“I don’t think we could do without the security,” said Justice of the Peace Eva Madison. “It’s not my favorite plan, but it was the only one presented.”

“We definitely need security at the courthouse,” said Justice of the Peace John Firmin, the only member of the Quorum Court to vote against the allocation. “I’m concerned about the efficient use of the space.”

Madison and Firmin both want to see more thought put into a consolidation plan.

“The population in Washington County is going to continue to grow,” Firmin said. “It would be nice to have a longer term plan.”

The decision to move offices from one building to another falls to Washington County Judge Marilyn Edwards, who indicated during a Quorum Court meeting that she had no intention of moving all the courts to the main courthouse.

Four deputies have been hired, and a new sergeant position will be filled in the coming weeks as the security devices are installed, Cantrell said. “The potential is there [for an incident], especially in the kinds of cases these people deal with,” he said. “They’re matters of the heart.”

A U.S. Marshall is scheduled to analyze security at all of the courthouses, Edwards said. “It’s when we become complacent that we get in trouble.”

“I don’t think they overly committed themselves,” Mason said. “It’s going to be very expensive to secure this building. …If we go too far in allocating money, and end up having to make a change, we are going to be wasting money,” he said.

Although her experience causes Stanfield to stop and think, she isn’t afraid to continue working at the Crawford County Courthouse. “I like my job and I’m going to be here, God willing,” she said.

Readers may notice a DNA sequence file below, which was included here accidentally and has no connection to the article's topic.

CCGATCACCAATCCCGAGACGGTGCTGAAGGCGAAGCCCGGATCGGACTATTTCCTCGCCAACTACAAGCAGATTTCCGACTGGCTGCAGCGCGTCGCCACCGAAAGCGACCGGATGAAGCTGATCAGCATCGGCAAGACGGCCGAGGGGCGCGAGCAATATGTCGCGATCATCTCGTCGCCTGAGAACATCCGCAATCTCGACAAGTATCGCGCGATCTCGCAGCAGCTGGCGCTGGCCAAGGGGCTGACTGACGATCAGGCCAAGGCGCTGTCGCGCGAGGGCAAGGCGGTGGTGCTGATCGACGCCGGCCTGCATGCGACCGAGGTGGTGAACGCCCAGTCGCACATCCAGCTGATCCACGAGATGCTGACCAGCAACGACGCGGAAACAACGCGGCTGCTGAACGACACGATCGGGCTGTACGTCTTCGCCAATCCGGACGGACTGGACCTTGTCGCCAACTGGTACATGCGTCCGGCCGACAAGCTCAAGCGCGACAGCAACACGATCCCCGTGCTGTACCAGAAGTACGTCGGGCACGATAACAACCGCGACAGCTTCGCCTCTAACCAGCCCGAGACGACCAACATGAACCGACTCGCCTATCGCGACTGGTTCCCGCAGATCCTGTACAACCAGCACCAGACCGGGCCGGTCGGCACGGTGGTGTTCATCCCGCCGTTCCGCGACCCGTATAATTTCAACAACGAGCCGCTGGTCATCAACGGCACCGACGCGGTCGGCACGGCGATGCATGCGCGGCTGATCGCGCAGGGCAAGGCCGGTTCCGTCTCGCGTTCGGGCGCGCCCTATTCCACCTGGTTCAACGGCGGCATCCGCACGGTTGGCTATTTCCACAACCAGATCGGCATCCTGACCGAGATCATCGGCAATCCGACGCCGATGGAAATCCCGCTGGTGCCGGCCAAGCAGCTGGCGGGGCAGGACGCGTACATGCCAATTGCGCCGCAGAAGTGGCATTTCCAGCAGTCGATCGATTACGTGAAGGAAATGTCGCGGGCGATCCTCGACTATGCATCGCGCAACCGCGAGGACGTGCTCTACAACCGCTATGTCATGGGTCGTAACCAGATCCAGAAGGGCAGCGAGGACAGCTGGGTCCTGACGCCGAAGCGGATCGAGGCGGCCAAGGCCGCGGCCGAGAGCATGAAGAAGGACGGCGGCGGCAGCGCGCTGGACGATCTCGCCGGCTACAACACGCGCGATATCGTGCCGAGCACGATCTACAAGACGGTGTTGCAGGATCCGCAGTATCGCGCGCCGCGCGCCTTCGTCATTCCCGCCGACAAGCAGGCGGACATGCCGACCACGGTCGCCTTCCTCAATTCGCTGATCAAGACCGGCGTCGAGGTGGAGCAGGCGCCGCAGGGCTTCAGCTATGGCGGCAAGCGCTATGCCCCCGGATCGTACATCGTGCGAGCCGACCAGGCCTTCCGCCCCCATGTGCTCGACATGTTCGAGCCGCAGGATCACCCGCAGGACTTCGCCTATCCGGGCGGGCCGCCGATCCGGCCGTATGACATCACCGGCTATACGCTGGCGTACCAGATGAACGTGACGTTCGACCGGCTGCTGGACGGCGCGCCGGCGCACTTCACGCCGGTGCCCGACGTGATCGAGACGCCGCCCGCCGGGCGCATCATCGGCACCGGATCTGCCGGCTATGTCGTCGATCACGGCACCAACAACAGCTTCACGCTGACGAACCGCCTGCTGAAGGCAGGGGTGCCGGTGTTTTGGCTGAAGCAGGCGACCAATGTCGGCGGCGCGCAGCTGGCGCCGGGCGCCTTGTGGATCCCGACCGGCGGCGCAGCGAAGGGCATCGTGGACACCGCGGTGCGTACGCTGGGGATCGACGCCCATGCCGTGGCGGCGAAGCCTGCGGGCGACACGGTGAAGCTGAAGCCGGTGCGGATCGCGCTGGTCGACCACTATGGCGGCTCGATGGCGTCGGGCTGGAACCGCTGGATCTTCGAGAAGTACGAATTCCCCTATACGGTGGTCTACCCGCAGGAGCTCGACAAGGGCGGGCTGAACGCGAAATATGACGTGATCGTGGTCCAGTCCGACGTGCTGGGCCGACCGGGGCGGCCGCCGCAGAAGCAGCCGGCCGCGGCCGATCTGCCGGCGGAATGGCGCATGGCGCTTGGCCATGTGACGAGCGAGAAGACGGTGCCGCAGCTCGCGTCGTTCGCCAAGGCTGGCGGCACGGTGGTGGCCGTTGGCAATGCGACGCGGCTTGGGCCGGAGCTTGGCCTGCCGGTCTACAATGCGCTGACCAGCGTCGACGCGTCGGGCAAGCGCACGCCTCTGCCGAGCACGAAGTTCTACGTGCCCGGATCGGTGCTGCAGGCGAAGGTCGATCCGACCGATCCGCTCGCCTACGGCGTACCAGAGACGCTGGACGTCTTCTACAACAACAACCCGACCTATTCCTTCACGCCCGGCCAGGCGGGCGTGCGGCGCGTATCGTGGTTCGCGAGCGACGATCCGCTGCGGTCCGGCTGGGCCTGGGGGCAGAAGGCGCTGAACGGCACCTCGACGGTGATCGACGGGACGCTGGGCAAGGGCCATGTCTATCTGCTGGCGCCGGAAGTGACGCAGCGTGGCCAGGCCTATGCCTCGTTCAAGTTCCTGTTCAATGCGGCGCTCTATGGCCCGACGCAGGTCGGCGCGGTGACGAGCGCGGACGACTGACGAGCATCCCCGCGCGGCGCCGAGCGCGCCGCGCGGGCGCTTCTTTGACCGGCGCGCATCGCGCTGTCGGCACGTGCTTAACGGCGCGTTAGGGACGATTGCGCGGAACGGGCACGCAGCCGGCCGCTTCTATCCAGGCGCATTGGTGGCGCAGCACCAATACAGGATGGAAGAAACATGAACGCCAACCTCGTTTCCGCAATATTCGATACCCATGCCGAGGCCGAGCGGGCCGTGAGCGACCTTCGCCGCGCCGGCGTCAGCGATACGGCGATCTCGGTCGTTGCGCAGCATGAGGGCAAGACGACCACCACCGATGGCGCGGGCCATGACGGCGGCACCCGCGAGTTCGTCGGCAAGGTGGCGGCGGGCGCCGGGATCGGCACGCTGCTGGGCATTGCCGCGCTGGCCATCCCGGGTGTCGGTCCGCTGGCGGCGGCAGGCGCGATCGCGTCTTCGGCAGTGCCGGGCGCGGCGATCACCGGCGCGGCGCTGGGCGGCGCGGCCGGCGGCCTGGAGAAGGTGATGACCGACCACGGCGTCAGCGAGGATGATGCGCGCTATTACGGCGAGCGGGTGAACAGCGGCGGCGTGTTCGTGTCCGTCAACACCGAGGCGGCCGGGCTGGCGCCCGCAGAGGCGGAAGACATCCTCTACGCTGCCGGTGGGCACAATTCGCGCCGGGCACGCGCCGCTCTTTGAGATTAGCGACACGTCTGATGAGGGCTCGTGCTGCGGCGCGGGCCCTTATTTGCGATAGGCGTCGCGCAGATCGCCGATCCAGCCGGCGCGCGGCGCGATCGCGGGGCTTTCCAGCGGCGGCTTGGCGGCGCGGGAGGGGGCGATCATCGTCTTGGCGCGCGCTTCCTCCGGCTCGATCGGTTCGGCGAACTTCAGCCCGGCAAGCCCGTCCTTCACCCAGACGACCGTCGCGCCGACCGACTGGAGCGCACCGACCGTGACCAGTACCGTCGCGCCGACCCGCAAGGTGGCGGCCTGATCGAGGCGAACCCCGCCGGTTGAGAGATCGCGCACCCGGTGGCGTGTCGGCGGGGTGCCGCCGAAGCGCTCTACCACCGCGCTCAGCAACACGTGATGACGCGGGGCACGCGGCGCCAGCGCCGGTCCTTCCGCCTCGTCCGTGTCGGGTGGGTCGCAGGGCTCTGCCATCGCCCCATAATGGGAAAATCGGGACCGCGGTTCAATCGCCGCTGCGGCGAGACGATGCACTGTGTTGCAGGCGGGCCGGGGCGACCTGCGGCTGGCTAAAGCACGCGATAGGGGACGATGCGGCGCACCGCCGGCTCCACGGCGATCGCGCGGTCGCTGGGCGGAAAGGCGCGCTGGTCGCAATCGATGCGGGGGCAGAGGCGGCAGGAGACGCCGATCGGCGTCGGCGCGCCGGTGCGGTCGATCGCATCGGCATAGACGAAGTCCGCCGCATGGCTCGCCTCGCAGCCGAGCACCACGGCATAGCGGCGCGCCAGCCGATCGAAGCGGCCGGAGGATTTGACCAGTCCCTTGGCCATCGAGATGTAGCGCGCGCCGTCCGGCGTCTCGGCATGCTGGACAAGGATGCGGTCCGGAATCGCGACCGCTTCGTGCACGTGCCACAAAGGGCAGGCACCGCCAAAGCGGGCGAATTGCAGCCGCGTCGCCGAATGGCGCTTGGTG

Hassell will feel safer when the all of the new security measures are in place in the historic courthouse, she said. The newlywed of six months will be protected at her post, ensuring that her life will continue to be described more by the word “beautiful,” tattooed in script on the side of her right hand than “disaster” on her left.

Below is limited security footage from the Crawford County courthouse. Elaine Stanfield’s experience  is not shown.

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One response to “Shooting increases security concerns – Final Draft

  1. Bret Schulte says:

    should be has “wondered” or “worried about”
    –Since the Washington County circuit judge’s office moved from the main courthouse to the historic courthouse last August, trial court assistant Kasey Hassell has worried what would happen if an angry intruder came in.

    this is better:
    –The 31-year-old has worked for the county for two years, sitting at her desk outside Circuit Judge G. Chadd Mason’s office and greeting visitors with a smile.